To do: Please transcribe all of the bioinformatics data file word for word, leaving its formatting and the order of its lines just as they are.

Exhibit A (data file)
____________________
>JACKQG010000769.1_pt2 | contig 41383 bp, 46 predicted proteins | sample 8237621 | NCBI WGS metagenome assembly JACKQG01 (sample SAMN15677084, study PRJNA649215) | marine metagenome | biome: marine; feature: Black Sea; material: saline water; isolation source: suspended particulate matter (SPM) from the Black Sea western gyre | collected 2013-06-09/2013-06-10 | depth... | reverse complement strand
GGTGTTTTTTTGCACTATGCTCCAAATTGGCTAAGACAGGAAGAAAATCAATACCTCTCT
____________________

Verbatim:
>JACKQG010000769.1_pt2 | contig 41383 bp, 46 predicted proteins | sample 8237621 | NCBI WGS metagenome assembly JACKQG01 (sample SAMN15677084, study PRJNA649215) | marine metagenome | biome: marine; feature: Black Sea; material: saline water; isolation source: suspended particulate matter (SPM) from the Black Sea western gyre | collected 2013-06-09/2013-06-10 | depth... | reverse complement strand
GGTGTTTTTTTGCACTATGCTCCAAATTGGCTAAGACAGGAAGAAAATCAATACCTCTCT